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A recent decision in favor of the plaintiff in a Virginia civil lawsuit illustrates one of the more unique grounds for bringing, and succeeding with, a wrongful death claim. Jurors essentially determined that the defendant had been negligent in failing to act to prevent the death of his wife from the combined effects of intoxication and exposure.

The details of the case, which concluded in Westmoreland County, VA, on May 1, 2014, show a troubled marriage and severely strained relations between the parents and the one daughter who filed the suit. Facts all parties agreed to were that that husband and wife argued, the wife had used alcohol and the sleep medication Ambien shortly before losing her life, and that 48 hours elapsed between when the man last saw the woman and when her body was found frozen and covered in snow about 80 yards from the home they shared in Hague, VA.

According to the Free Lance-Star, the plaintiff accused her step-father of “wrongful, negligent, intentional and/or malicious acts” in neither notifying police that her mother had gone missing nor going out to find her. The father testified in court that he believed his wife had been attempting suicide, could not do so quickly and left the home simply to get away from him. He further said he did not search for her himself because he did not want to restart their fight and attract negative attention from neighbors and law enforcement officials.

The defense received support from the medical examiner who had ruled the woman’s death a suicide. Partly based on that determination, police never filed murder or manslaughter charges.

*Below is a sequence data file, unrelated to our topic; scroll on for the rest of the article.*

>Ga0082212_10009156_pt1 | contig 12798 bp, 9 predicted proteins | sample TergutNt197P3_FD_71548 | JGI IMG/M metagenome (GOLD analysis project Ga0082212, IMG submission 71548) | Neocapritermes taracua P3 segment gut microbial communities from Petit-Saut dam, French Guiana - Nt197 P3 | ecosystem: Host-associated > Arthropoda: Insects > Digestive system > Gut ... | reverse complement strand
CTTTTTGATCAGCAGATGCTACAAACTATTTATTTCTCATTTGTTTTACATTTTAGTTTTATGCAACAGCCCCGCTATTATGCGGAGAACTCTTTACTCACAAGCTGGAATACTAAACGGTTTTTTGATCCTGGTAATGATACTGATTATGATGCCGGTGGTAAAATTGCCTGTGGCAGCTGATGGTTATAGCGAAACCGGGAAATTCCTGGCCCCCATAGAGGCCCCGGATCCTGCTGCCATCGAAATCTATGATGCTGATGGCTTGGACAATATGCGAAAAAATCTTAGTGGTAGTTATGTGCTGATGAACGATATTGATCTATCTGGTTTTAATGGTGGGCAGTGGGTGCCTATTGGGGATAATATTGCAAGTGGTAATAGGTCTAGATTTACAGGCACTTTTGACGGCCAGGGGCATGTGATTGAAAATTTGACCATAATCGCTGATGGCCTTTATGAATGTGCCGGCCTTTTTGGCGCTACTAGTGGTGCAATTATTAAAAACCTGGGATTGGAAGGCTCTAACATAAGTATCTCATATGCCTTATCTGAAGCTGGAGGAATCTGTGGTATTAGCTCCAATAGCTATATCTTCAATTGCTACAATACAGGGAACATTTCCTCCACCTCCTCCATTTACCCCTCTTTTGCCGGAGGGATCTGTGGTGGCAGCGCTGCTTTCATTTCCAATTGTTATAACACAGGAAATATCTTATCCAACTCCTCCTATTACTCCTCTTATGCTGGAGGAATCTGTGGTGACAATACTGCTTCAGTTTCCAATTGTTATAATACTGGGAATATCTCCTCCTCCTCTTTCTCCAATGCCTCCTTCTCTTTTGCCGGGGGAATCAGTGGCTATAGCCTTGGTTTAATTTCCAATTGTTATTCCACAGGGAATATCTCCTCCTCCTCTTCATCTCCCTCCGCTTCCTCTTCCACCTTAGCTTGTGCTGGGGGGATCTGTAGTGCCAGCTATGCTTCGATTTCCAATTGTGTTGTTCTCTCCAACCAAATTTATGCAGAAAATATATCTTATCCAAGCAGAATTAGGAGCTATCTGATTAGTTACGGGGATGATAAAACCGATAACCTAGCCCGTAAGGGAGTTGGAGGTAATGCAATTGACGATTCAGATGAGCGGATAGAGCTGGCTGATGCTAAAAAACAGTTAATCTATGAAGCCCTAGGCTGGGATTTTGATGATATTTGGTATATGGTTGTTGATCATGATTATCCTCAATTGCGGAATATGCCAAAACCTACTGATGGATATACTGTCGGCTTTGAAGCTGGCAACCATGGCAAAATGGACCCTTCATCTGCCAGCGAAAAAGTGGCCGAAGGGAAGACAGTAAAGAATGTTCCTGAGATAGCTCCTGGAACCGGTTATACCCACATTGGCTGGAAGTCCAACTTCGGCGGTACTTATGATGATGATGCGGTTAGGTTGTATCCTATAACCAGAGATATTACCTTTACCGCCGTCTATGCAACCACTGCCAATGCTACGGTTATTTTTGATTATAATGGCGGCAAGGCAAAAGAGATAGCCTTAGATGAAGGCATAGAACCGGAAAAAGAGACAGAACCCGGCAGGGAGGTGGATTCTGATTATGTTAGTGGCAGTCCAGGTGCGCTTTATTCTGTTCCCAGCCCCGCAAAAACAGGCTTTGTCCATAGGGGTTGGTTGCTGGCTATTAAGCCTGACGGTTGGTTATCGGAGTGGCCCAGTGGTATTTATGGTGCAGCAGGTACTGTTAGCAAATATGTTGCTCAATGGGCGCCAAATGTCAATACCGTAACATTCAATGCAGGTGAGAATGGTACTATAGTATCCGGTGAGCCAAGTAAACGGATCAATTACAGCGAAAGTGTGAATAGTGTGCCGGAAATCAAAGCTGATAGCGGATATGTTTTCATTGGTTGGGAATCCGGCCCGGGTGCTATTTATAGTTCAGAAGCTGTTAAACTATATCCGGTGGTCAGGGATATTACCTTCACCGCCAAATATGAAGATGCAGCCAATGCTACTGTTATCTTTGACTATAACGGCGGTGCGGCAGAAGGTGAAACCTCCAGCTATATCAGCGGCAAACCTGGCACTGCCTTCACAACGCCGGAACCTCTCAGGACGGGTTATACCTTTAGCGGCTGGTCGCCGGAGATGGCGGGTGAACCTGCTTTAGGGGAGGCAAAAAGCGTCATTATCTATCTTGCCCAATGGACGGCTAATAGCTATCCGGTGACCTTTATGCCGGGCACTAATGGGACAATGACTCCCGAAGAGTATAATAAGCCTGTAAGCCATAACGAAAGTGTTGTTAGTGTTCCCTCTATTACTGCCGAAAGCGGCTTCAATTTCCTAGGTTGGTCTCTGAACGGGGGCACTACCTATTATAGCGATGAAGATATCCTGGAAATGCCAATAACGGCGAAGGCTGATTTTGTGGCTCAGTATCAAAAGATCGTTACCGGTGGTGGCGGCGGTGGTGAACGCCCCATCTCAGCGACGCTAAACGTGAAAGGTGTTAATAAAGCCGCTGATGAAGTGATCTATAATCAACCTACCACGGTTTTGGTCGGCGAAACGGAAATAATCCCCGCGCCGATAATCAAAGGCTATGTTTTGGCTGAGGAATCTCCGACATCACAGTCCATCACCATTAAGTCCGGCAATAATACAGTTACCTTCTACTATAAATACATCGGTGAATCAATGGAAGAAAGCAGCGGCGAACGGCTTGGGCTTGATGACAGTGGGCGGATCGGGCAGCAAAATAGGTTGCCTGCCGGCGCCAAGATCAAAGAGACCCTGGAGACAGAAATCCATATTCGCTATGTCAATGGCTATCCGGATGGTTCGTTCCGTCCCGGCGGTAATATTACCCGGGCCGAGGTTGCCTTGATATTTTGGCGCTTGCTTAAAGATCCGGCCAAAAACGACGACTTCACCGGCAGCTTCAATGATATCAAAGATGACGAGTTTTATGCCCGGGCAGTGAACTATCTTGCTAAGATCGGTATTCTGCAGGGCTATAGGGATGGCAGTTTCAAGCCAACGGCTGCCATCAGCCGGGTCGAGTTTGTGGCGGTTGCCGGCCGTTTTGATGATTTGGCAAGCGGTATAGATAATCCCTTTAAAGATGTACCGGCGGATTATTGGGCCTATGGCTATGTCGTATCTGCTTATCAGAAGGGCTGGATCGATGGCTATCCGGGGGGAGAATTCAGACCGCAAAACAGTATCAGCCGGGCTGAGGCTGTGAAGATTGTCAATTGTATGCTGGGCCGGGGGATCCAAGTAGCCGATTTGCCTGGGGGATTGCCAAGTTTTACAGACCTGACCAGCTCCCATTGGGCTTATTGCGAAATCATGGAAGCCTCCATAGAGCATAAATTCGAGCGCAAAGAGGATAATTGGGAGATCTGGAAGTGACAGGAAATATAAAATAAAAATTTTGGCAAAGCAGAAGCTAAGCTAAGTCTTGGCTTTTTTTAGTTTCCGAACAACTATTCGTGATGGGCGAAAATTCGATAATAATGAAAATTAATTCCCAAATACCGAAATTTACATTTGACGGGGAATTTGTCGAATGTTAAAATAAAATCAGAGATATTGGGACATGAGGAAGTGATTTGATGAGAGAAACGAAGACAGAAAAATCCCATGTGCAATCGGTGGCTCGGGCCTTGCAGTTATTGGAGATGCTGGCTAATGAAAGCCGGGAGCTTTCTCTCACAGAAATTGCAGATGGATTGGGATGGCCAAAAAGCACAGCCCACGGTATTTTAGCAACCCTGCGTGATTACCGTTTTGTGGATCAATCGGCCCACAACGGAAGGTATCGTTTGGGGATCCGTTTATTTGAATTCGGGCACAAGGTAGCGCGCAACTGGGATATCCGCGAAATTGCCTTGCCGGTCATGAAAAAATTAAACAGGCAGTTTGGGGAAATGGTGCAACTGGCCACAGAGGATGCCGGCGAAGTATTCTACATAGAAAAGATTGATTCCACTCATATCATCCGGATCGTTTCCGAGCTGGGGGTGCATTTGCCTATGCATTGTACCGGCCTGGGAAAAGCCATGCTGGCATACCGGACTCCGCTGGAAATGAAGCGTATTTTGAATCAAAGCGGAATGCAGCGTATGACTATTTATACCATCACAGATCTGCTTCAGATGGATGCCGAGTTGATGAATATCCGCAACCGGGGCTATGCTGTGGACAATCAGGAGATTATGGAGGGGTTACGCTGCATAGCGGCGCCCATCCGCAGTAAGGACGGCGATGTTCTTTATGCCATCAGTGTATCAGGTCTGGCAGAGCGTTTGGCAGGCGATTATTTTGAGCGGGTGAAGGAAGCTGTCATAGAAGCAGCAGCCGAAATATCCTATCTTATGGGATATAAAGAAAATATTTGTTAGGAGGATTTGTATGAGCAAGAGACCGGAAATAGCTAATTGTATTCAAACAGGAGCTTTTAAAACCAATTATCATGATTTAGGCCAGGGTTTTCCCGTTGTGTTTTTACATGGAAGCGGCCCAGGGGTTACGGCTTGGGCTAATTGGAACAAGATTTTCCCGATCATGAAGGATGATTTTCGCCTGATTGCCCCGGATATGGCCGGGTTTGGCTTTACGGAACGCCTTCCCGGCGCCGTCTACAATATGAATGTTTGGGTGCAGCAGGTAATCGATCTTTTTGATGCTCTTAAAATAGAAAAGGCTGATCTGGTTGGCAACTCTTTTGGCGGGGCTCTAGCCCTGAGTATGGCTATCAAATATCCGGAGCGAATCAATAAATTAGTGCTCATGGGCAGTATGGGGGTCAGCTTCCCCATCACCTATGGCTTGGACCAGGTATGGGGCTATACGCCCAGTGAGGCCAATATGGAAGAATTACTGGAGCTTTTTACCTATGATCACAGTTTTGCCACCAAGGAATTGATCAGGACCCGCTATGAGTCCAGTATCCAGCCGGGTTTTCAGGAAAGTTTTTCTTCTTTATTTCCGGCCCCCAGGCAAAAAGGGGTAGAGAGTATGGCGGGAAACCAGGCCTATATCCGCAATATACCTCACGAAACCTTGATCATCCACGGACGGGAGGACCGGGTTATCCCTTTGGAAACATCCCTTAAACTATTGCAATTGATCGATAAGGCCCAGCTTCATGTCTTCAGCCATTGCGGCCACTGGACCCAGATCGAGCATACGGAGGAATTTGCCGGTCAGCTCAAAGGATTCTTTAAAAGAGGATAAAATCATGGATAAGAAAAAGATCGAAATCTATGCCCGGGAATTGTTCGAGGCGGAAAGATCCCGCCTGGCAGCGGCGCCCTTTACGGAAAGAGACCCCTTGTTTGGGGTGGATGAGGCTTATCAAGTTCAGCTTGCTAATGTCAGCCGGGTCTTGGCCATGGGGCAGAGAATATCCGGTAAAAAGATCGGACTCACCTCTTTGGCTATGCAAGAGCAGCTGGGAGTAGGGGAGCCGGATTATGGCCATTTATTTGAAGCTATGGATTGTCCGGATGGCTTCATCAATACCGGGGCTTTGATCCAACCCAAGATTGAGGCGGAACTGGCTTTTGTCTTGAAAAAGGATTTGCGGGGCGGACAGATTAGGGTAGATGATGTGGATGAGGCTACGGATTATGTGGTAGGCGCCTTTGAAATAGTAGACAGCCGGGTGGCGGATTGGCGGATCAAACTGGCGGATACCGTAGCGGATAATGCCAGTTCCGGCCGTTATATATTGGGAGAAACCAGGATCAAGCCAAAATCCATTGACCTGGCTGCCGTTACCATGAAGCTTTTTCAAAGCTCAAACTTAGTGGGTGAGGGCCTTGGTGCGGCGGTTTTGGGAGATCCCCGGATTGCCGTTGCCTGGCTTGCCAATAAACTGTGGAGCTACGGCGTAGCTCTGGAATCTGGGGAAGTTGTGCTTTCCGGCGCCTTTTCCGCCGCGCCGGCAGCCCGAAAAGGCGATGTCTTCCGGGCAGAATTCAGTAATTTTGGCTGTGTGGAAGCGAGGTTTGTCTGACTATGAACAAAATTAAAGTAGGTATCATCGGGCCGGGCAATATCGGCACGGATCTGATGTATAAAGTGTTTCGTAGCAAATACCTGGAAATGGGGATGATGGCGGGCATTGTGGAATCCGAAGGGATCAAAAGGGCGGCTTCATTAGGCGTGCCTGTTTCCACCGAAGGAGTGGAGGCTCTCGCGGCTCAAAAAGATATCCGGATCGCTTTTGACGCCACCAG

Jury members spent a little less than two hours in deliberation before  awarding the plaintiff a total of $8 million to be shared with her half-sister. Speaking with the newspaper, the jury foreman said, “If there had been a quicker action done, there could have been a different outcome. . . . We all felt good about [the decision].”

Under law, negligence that results in death can take many forms. Our Virginia personal injury law firm has not yet handled a case decided on the basis of a defendant’s failure to act to save a life. However, failure to act, or an egregious omission, often does serve as a basis for liability in other types of negligence cases.

For instance, my wrongful death attorney colleagues and I have applied negligence standards to cases in which a commercial truck driver failed to slow for a disabled vehicle, a doctors who bungled an anesthetic procedure and a railroad company that did not protect workers from carcinogens.

It is unclear whether the award will stand. The judge has the authority to alter the verdict, and the defense attorney has promised to file an appeal. If the jury’s decision holds, however, individuals who can show that a loved one could have lived if a person who should have taken lifesaving action did not do so would have strong grounds for pursuing compensation.


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